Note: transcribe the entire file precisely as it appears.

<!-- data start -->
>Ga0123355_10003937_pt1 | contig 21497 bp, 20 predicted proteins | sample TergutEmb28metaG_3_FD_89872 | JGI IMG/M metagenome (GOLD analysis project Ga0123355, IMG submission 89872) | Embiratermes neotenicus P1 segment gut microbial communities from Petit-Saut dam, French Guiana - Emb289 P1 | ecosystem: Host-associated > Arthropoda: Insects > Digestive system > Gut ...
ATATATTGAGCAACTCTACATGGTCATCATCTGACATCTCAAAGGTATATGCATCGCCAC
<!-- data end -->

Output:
>Ga0123355_10003937_pt1 | contig 21497 bp, 20 predicted proteins | sample TergutEmb28metaG_3_FD_89872 | JGI IMG/M metagenome (GOLD analysis project Ga0123355, IMG submission 89872) | Embiratermes neotenicus P1 segment gut microbial communities from Petit-Saut dam, French Guiana - Emb289 P1 | ecosystem: Host-associated > Arthropoda: Insects > Digestive system > Gut ...
ATATATTGAGCAACTCTACATGGTCATCATCTGACATCTCAAAGGTATATGCATCGCCAC